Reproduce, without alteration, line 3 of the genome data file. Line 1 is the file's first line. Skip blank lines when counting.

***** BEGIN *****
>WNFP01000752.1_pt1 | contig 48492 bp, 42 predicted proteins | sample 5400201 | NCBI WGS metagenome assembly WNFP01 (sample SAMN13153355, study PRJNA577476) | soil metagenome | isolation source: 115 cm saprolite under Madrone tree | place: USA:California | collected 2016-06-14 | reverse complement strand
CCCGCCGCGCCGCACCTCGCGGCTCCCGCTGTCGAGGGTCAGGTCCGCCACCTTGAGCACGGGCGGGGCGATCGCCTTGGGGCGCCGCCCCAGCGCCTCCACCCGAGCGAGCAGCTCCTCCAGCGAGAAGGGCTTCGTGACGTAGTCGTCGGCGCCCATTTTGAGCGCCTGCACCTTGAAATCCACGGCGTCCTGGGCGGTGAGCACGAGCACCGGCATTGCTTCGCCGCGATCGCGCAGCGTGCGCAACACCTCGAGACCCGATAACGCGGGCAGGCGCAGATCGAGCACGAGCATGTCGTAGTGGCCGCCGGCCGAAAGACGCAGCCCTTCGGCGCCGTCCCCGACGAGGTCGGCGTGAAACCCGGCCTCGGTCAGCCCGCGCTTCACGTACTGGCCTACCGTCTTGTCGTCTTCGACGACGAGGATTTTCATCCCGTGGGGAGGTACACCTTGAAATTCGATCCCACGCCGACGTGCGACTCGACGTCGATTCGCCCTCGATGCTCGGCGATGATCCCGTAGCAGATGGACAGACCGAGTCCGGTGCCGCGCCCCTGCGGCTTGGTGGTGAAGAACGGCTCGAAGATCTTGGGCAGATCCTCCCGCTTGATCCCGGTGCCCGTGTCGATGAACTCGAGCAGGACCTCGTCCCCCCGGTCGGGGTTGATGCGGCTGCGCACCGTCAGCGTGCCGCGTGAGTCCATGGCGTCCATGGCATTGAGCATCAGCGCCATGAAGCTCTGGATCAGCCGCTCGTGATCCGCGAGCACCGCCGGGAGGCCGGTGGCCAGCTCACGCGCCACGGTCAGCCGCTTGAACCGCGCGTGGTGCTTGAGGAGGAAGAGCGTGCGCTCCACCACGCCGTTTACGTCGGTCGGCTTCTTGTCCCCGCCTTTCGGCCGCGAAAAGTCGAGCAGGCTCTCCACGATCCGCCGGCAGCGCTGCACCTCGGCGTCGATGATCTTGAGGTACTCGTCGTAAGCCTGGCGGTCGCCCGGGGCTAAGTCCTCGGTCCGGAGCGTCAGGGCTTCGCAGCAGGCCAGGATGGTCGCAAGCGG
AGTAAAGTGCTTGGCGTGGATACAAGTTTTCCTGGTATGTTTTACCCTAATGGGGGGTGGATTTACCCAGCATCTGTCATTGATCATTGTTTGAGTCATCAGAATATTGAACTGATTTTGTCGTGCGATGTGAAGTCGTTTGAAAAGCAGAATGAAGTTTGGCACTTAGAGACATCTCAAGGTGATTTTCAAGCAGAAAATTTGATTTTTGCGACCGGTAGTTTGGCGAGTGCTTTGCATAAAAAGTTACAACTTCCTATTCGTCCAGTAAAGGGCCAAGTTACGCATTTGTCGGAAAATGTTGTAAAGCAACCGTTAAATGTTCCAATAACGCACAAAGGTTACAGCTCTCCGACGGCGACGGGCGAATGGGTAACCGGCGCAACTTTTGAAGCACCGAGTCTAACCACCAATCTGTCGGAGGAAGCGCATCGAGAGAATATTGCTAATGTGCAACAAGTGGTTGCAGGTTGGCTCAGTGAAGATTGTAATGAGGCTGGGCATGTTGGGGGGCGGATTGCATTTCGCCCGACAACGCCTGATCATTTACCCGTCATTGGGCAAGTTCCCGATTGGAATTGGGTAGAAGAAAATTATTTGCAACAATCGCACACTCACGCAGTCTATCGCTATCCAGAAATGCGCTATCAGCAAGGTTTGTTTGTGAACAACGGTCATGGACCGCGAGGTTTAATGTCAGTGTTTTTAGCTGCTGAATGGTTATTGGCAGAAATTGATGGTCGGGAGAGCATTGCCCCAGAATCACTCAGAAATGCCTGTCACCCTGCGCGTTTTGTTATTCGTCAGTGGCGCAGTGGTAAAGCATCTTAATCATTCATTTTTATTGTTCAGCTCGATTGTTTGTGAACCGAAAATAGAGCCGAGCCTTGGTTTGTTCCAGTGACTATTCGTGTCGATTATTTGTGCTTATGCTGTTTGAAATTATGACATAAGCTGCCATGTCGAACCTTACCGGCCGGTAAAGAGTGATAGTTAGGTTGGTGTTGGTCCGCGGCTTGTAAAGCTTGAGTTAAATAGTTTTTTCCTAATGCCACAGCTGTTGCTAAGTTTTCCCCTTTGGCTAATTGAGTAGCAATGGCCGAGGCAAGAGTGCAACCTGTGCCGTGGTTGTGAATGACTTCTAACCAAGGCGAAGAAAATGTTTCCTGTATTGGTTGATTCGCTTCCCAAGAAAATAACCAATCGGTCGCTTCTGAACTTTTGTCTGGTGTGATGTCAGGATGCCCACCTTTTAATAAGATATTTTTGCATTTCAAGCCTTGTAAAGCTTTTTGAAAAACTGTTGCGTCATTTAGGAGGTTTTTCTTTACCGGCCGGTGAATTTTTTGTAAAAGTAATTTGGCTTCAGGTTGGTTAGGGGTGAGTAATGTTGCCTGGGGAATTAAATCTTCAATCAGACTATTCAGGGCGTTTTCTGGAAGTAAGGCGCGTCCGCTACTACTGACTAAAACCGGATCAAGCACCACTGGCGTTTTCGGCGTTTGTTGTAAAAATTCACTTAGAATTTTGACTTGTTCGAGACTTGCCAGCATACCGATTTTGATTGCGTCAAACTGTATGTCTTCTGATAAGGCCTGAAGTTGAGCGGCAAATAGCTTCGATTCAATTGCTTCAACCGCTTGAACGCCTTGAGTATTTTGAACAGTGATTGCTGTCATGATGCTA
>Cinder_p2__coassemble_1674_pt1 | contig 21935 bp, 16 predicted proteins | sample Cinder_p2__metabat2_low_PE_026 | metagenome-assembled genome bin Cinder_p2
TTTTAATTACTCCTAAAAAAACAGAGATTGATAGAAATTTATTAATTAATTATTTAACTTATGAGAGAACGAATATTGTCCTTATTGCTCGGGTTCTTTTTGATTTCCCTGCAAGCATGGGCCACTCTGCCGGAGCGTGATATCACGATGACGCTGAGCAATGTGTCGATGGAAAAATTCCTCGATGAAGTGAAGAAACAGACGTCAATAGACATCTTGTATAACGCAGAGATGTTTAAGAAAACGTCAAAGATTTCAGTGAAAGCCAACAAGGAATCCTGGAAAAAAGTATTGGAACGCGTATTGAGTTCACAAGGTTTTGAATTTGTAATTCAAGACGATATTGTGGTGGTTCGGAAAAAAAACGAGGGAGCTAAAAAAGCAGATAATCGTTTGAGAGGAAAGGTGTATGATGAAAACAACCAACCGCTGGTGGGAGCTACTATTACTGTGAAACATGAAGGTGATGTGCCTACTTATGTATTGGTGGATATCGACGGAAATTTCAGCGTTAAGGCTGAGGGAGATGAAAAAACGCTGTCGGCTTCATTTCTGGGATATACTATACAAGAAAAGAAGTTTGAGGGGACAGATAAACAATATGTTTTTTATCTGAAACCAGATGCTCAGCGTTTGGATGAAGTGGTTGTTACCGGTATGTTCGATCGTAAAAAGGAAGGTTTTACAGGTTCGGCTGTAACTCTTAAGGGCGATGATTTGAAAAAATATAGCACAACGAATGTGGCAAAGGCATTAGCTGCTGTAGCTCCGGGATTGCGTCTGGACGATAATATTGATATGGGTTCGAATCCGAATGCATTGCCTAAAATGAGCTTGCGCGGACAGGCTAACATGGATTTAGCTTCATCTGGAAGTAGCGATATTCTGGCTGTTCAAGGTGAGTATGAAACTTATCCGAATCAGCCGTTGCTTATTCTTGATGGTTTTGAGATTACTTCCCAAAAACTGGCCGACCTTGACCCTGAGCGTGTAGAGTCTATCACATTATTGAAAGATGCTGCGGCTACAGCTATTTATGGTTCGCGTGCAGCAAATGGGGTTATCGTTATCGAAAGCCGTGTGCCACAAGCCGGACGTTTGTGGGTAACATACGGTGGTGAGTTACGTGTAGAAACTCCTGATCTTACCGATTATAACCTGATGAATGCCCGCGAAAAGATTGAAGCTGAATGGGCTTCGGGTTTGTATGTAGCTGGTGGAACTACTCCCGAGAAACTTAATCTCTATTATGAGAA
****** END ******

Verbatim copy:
AGTAAAGTGCTTGGCGTGGATACAAGTTTTCCTGGTATGTTTTACCCTAATGGGGGGTGGATTTACCCAGCATCTGTCATTGATCATTGTTTGAGTCATCAGAATATTGAACTGATTTTGTCGTGCGATGTGAAGTCGTTTGAAAAGCAGAATGAAGTTTGGCACTTAGAGACATCTCAAGGTGATTTTCAAGCAGAAAATTTGATTTTTGCGACCGGTAGTTTGGCGAGTGCTTTGCATAAAAAGTTACAACTTCCTATTCGTCCAGTAAAGGGCCAAGTTACGCATTTGTCGGAAAATGTTGTAAAGCAACCGTTAAATGTTCCAATAACGCACAAAGGTTACAGCTCTCCGACGGCGACGGGCGAATGGGTAACCGGCGCAACTTTTGAAGCACCGAGTCTAACCACCAATCTGTCGGAGGAAGCGCATCGAGAGAATATTGCTAATGTGCAACAAGTGGTTGCAGGTTGGCTCAGTGAAGATTGTAATGAGGCTGGGCATGTTGGGGGGCGGATTGCATTTCGCCCGACAACGCCTGATCATTTACCCGTCATTGGGCAAGTTCCCGATTGGAATTGGGTAGAAGAAAATTATTTGCAACAATCGCACACTCACGCAGTCTATCGCTATCCAGAAATGCGCTATCAGCAAGGTTTGTTTGTGAACAACGGTCATGGACCGCGAGGTTTAATGTCAGTGTTTTTAGCTGCTGAATGGTTATTGGCAGAAATTGATGGTCGGGAGAGCATTGCCCCAGAATCACTCAGAAATGCCTGTCACCCTGCGCGTTTTGTTATTCGTCAGTGGCGCAGTGGTAAAGCATCTTAATCATTCATTTTTATTGTTCAGCTCGATTGTTTGTGAACCGAAAATAGAGCCGAGCCTTGGTTTGTTCCAGTGACTATTCGTGTCGATTATTTGTGCTTATGCTGTTTGAAATTATGACATAAGCTGCCATGTCGAACCTTACCGGCCGGTAAAGAGTGATAGTTAGGTTGGTGTTGGTCCGCGGCTTGTAAAGCTTGAGTTAAATAGTTTTTTCCTAATGCCACAGCTGTTGCTAAGTTTTCCCCTTTGGCTAATTGAGTAGCAATGGCCGAGGCAAGAGTGCAACCTGTGCCGTGGTTGTGAATGACTTCTAACCAAGGCGAAGAAAATGTTTCCTGTATTGGTTGATTCGCTTCCCAAGAAAATAACCAATCGGTCGCTTCTGAACTTTTGTCTGGTGTGATGTCAGGATGCCCACCTTTTAATAAGATATTTTTGCATTTCAAGCCTTGTAAAGCTTTTTGAAAAACTGTTGCGTCATTTAGGAGGTTTTTCTTTACCGGCCGGTGAATTTTTTGTAAAAGTAATTTGGCTTCAGGTTGGTTAGGGGTGAGTAATGTTGCCTGGGGAATTAAATCTTCAATCAGACTATTCAGGGCGTTTTCTGGAAGTAAGGCGCGTCCGCTACTACTGACTAAAACCGGATCAAGCACCACTGGCGTTTTCGGCGTTTGTTGTAAAAATTCACTTAGAATTTTGACTTGTTCGAGACTTGCCAGCATACCGATTTTGATTGCGTCAAACTGTATGTCTTCTGATAAGGCCTGAAGTTGAGCGGCAAATAGCTTCGATTCAATTGCTTCAACCGCTTGAACGCCTTGAGTATTTTGAACAGTGATTGCTGTCATGATGCTA